The loa were all around her, pressing in on all sides, eager to become real. Mama Pentecost felt the Baron dig his heels into the flanks and she sank to her knees, pouring sweat. Staring into Mary-Beth's milky eyes she started the summoning.

Atibô-Legha, l'uvri bayé pu mwô, agné!

Papa-Legha, l'uvri bayé pu mwô!

Elvis's spirit was like a flag in the wind, snatched and ripped at by the forces that were gathering in the room. He shivered in a delirium of pain, and the loa shivered with him. The vévér was bright with power, a neon sign in the dust. Its light rose and fell with Mama Pentecost's voice. 'The spirits are gathered, Baron Samedi. Your brother an' sisters are hungry for the world. We's ready to open the gates.'

She was sat in the vévér now, her legs tucked under her, nursing Mary-Beth's head in her lap. Her skirt and sleeves fluttered as the loa pressed in, trying to get close.

All she had to do now was go to the cemetery. Once Elvis's spirit had joined the others the ritual would be complete; the doors would open. And, with Papa Legha's blessing, the loa would be given flesh so that they might walk abroad in the world like men.

'Take ore there now, Papa Legha.' The words were a whisper, a plea, a declaration of love. 'Take me to the graveyard. Carry me there on the back of the wind...'

Mama Pentecost was folded through space like an origami flower.

Elvis by Mick Austin, greyscale GIF, 89Kb

'Something's coming through,' Mengell said, and pointed.

The spirit engine steamed and sizzled on the grass, so green it was almost black. Beside it the air was sluiced with pale blue light, rolling and strobing with tell-tale static.

'It doesn't look good.' Mengell glanced at Voight. 'What are we gonna do?'

'We need a stasis field. And quick.'

Whatever was coming through she was going to be ready for it. Equations slipped through her mind, took hold of the air. A force:shield blinked up around them, enclosed them both in a protective bubble.

The blue light was already unfolding its burden black woman dressed as if for a funeral. She held a head in front of her, and at her side another spirit like a candle-flame.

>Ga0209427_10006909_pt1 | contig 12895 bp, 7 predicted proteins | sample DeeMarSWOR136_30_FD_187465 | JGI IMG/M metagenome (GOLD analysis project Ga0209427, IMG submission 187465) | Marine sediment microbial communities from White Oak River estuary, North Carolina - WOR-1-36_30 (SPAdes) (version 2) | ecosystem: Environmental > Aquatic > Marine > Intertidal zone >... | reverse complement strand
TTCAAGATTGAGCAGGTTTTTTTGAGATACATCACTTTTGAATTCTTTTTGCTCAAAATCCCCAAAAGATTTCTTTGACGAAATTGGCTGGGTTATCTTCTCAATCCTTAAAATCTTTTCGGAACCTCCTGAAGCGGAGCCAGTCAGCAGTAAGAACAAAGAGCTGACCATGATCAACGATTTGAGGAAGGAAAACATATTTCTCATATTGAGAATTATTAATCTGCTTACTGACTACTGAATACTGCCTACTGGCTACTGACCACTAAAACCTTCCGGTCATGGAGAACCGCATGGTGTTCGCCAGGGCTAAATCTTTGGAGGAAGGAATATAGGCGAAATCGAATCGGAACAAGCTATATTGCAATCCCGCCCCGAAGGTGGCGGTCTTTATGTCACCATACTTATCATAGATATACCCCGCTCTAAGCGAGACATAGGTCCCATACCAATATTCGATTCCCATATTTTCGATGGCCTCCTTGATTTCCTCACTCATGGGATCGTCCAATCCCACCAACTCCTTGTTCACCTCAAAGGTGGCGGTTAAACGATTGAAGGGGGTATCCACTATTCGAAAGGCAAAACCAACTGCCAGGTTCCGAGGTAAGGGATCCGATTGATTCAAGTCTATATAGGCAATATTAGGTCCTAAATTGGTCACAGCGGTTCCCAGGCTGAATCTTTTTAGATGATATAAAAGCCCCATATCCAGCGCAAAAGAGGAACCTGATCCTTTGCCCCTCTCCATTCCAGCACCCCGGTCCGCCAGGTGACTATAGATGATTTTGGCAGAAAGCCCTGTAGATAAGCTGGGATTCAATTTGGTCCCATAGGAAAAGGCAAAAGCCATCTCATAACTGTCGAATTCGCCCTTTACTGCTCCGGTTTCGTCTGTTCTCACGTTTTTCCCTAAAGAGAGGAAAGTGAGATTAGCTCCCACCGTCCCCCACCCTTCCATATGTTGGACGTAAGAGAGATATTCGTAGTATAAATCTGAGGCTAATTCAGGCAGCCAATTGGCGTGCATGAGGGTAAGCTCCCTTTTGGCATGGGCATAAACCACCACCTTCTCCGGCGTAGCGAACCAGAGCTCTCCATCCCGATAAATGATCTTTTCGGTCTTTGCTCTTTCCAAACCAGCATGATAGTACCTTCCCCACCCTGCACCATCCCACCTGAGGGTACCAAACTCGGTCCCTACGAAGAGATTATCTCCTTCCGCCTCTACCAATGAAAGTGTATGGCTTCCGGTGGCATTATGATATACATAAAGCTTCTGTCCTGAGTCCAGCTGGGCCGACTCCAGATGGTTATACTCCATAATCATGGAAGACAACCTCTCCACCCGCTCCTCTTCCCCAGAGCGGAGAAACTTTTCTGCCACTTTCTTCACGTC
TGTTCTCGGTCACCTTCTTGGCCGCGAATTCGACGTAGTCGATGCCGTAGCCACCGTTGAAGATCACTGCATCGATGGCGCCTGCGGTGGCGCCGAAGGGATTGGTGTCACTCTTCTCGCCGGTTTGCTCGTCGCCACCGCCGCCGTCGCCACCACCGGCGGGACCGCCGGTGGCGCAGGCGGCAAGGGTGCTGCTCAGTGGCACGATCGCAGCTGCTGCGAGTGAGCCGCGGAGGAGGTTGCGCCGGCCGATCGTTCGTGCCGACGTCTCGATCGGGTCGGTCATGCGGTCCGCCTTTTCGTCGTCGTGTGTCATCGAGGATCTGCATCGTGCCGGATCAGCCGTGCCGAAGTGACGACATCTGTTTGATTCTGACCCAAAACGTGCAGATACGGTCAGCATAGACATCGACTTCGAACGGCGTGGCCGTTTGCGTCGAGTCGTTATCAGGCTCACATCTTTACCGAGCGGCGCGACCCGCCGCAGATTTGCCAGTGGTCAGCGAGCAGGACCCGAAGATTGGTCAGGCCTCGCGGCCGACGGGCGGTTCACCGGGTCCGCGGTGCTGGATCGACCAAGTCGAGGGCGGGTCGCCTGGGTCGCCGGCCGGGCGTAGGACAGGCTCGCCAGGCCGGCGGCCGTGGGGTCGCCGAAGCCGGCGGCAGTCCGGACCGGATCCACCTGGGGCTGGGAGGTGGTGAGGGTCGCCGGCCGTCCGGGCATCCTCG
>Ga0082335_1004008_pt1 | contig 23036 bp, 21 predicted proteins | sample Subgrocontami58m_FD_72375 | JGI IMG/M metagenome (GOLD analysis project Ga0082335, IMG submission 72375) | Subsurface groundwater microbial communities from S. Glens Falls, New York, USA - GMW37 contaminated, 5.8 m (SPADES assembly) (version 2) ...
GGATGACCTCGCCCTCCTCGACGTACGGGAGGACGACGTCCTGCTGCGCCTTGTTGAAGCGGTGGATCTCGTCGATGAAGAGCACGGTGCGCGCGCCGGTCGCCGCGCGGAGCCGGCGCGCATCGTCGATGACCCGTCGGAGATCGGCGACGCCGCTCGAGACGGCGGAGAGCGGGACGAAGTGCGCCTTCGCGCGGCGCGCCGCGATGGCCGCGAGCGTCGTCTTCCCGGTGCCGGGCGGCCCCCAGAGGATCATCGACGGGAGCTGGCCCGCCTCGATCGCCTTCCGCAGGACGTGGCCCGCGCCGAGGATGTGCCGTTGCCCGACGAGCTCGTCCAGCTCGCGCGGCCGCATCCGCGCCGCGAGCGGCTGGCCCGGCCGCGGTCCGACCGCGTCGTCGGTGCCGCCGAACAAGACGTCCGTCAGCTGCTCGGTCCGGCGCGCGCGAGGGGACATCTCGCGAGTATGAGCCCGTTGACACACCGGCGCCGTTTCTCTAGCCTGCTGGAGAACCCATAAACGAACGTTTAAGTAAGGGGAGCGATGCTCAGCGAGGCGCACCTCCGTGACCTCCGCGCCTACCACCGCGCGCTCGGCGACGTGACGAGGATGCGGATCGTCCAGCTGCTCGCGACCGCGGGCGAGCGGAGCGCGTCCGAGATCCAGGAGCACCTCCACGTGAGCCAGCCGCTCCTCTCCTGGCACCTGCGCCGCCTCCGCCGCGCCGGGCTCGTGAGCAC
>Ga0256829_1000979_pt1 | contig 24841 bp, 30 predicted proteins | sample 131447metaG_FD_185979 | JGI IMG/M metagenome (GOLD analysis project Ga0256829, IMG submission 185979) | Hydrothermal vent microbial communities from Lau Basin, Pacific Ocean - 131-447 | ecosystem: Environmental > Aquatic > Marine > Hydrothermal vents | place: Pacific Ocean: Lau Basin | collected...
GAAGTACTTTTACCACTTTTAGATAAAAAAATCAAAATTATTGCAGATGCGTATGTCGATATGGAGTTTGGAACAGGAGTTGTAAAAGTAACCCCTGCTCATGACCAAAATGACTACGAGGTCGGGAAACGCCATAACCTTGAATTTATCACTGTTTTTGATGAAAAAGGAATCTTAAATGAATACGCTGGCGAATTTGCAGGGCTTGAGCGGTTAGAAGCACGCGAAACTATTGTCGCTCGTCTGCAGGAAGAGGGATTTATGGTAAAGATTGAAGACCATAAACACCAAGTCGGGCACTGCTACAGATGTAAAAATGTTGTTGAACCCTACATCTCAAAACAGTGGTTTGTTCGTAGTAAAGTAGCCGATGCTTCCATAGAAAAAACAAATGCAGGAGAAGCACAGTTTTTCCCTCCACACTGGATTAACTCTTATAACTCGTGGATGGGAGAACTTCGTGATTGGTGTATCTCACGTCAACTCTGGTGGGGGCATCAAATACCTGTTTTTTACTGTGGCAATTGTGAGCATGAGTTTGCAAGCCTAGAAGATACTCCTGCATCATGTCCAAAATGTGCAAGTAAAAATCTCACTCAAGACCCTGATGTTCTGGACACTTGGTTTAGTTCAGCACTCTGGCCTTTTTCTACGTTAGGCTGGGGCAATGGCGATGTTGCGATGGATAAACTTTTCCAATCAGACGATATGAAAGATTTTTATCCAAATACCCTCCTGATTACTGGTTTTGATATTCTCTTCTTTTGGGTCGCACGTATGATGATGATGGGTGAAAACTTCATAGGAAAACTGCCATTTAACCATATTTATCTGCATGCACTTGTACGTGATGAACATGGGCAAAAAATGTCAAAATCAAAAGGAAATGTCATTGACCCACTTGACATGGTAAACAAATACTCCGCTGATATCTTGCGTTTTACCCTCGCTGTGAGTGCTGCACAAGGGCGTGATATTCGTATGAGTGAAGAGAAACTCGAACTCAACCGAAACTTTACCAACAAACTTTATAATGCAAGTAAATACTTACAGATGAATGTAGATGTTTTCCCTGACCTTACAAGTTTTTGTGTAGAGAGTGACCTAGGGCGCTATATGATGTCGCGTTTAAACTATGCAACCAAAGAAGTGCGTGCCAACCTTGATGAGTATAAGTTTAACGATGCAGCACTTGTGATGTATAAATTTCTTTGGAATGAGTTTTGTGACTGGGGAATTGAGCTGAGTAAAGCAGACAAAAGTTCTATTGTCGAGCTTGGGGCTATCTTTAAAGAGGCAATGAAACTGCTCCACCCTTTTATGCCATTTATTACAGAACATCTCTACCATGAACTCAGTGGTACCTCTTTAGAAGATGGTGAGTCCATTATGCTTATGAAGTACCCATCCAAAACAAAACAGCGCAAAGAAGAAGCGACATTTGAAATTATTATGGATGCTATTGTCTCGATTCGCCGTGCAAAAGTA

'Oh Judas. Will you took at that?' Mengell let out a low moan. 'It's him, isn't it? It's Elvis? They brought the King back from the goddamn grave...

He was right. Voight sow it now, the spirit's shape. Cocked hips; quiff; pout. And it wasn't alone, she saw now. The air was alive with energy, not spirits but thought-forms, struggling to pull themselves in the real world. Voight watched them sputter against the force:shield. She could hear their voices, whispered words, a litany of names.


Boron la Croix.



Voight felt a cold flush of fear. She knew the names; had learned them at school in New Guinea. They were the names of the loa. Voodoo gods. Angels of the afterworld.

The old woman had conjured up the Old Ones.

And suddenly Voight knew what this was all about.

Elvis; the dead; the spirit engine; the swarm of loa. Knew what the old woman intended to do.
She turned to Mengell, pale and sweating. 'We've got to get out of here,' she said.
'What are you talkin' about? It's just a hunch of damn stiffs...'
Voight was almost hysterical. 'Look at the head! The head she's holding! Look at its hair
'So it wasn't rut by Vidal Sassoon. So what?'
'You don't understand.' She was struggling to find the right words. 'The hair, the way its cut... It's a vévér. A magical symbol. it's the sign of Papa Legha.'
Mengell looked blank.
'Papa Legba. Master of Crossroads. She was babbling now, almost incoherent. 'They're trying to open the gates. The ma have been locked out of the world for centuries.

Now she's trying to let them back in...'

The old woman had finally noticed them. and her face broke into a thin smile. She seemed totally unconcerned I their presence.

'Well now. What've we got here?'

Voight moved her lips but no words came out.

'I'm Mama Pentecost. If you folk's here to try an' stop me, then I's afraid you're outta luck.' She gestured at the spirit beside her 'This here's Elvis. He's the last piece the puzzle. He's the one that's gonna start up the machine...'

Even as she watched the process was gathering speed. The Elvis ghost had slipped into the spirit engine, lighting it up like a high-watt bulb. Gears were grinding; shutters snapping like dentures. Somehow Elvis had set the system in motion.

Requiem another Indigo Prime Text Story